the pending campaign and hereafter.
It Is, "The democratic party be
lieves thst when on any articles
that go to Cuba or any other people on the
surface of the earth you get an agreement
to reduce the burdens to their consumers
by reducing the duties In their markets;
you have conferred a benefit upon their
consumers and also on the American pro
ducer because you enable the consumer in
Cuba or elsewhere In any country entering
Into these reciprocal relations to get the
product at a cheaper price. That enables
them to buy more of our product. That
enables those who have been bovine- It to
buy more and enables those who have
hitherto not been able to buy any to buy
some, and that Increasea the volume of the
conception of American products and bene
fits the American producer by enabling him
to sell more goods at the old profit and
tnus notn parties to the trade are bene
fited." rites Action of Publishers.
The recent efforts of the American Pub
lishers' association, convened in New York
to enforce the anti-trust law against the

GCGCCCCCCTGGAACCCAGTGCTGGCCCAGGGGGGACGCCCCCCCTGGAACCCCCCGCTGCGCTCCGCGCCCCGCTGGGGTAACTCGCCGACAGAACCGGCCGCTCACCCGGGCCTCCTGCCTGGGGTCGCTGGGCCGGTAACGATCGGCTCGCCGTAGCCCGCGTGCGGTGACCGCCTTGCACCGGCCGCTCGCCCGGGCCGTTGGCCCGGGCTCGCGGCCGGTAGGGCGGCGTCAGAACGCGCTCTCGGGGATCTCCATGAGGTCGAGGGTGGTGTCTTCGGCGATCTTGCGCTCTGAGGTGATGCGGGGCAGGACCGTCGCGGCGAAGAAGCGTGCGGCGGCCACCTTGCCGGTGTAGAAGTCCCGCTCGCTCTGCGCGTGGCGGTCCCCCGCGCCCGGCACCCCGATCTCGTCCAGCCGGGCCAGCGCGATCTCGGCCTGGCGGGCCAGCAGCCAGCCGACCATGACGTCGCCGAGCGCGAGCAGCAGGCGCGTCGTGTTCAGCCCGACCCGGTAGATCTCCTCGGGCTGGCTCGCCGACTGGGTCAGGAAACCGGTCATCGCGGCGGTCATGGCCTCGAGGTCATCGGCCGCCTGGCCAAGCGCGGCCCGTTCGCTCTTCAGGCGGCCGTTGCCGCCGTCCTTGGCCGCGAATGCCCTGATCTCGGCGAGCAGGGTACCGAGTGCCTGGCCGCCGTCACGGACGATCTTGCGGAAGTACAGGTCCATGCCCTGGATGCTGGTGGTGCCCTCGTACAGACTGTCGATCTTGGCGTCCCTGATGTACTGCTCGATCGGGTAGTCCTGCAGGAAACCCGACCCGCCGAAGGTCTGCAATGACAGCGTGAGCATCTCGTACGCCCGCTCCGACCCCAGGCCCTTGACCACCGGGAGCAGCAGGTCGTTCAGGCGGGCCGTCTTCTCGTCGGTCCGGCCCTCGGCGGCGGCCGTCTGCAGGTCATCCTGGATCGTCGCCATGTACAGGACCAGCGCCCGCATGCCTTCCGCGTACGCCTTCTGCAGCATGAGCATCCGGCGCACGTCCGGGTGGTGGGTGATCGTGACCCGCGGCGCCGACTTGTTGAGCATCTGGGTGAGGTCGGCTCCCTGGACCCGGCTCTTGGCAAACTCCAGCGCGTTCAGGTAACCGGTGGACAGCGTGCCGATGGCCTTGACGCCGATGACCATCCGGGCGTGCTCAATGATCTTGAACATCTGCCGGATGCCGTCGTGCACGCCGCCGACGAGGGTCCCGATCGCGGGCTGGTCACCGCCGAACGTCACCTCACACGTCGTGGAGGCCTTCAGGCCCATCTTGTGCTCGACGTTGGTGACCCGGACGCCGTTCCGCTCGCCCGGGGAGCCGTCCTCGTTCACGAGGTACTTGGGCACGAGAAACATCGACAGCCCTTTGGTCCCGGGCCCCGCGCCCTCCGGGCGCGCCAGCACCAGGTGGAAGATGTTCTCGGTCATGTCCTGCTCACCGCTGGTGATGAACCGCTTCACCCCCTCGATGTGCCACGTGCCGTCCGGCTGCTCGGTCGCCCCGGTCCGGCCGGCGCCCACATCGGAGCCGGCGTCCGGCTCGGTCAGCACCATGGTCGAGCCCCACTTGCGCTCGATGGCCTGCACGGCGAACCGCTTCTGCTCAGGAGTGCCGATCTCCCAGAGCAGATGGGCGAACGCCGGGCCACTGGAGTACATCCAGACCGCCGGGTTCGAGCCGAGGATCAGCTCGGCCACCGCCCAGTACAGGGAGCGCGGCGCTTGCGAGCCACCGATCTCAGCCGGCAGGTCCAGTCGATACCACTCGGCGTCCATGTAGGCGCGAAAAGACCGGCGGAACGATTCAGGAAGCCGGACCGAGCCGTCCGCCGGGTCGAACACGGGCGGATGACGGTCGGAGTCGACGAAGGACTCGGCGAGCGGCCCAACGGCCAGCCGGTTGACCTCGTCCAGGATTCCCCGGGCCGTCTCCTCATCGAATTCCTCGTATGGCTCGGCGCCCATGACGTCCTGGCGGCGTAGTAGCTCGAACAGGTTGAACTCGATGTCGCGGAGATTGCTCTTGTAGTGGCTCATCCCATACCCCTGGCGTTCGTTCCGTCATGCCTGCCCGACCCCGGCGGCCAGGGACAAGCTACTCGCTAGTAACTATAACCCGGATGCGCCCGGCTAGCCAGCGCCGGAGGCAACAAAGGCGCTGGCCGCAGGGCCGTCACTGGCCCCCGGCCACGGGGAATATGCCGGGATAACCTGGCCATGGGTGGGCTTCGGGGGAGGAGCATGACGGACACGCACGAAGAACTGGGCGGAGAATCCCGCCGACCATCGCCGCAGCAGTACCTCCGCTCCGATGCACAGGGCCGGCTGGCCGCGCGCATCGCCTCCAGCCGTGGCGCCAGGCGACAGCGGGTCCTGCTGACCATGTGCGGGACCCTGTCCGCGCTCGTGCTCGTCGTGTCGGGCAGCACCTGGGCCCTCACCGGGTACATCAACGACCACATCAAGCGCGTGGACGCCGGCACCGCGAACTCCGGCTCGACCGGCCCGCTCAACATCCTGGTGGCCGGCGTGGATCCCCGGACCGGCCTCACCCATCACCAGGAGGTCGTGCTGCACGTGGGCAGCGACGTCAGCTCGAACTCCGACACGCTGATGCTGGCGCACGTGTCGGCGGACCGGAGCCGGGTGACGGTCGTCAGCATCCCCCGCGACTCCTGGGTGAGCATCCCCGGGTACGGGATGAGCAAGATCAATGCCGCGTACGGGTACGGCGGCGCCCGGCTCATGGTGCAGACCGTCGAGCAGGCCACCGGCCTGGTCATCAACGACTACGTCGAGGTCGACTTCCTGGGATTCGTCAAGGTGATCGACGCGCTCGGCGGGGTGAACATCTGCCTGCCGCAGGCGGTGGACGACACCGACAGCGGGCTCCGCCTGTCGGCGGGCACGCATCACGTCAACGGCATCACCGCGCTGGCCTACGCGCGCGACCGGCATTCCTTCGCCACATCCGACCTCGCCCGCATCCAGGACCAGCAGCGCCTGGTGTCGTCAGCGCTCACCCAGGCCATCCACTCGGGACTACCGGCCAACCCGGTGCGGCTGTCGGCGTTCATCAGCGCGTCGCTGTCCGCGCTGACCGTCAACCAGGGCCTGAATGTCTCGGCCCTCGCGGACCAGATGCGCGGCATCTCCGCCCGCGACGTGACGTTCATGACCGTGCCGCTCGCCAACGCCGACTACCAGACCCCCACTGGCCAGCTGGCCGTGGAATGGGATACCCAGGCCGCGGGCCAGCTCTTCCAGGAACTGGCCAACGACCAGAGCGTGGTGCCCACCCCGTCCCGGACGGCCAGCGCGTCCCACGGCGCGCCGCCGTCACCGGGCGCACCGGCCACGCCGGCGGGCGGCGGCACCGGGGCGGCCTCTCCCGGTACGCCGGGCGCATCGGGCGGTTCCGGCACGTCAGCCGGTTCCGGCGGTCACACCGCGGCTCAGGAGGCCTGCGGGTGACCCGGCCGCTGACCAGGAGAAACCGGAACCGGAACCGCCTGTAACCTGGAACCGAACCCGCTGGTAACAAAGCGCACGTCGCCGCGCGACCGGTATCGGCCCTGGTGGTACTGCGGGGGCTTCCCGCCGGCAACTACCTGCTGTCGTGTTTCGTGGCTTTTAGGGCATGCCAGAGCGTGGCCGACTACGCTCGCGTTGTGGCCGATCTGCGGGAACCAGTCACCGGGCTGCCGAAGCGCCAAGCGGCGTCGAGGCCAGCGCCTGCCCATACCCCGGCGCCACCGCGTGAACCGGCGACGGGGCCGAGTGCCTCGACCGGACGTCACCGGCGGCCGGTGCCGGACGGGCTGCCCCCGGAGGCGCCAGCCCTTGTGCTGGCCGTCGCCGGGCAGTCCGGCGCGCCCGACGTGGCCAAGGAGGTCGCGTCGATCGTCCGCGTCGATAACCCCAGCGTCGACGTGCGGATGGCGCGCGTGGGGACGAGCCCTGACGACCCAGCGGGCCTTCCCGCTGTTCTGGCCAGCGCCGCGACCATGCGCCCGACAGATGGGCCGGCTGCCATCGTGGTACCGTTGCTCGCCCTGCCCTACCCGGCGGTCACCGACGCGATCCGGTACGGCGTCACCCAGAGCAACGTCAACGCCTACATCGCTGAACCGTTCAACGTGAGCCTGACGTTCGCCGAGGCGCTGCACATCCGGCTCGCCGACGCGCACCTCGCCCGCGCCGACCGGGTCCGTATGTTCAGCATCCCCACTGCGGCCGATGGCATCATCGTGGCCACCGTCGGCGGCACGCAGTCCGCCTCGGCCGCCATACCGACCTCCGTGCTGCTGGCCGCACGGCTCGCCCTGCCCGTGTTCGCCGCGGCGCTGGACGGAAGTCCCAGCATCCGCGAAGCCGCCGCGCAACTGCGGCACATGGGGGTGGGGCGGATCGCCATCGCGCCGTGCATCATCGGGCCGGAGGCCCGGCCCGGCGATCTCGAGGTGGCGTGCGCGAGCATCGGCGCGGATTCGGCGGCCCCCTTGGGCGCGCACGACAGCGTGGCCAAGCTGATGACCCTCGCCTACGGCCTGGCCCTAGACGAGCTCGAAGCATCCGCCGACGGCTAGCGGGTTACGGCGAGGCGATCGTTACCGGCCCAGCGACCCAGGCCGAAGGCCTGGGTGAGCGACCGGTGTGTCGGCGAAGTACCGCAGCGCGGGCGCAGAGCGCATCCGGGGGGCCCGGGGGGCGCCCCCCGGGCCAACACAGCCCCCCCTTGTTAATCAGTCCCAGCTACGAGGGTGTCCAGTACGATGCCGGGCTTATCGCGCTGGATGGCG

Paper trust and declaring Itself In favor
of removing tariff duties on pulp and white
paper was discussed by Mr. Clark. This
usociatton, said he, was lnrgiiy republican
In membership, "hut," added Mr. Clark,
very much depends on whose ox Is gored,
and the Paper and Wood Pulp trust gores
Ihe ox of the publishers' association; hence
this high kick. Of course the Taper and
Wood Pulp trust Is no worse than the Salt
trust, the Nail trust, the Cosl trust, the
Lumber trust, the Reef trust and the whole
brood of trusts.
He declared that there Is no free trade
party In the I'nlted States, saying, "When
ever our stand-pat friends get into a hole
they resurrect the "bogy man" of free trade
and hold him in terror over the beads of
the American people. Nobody knows bet
ter thsn they do that there la no free trade
party In the t'nlted States snd they ought
to quit asserting that there Is. We can all
be honest even If we cannot be great."
He quoted at length the democratic posi
tion as outlined by Mr. Williams, ths mi
nority leader In a maglzlne article, the posi
tion taken being that 'tariff for revenue
only" was the doctrine of the party.
A lOo Cure for ( old In Head or Catarrh
Pour a teaspoonful of Omega Oil in a cup
of boiling water and inhale the vapor if
you want relief.
Five llorara Out of Derby.
CHICAGO. March 28 Only five horses
have so far been declared out of the Chi
cuko Derby, the big event of the Haw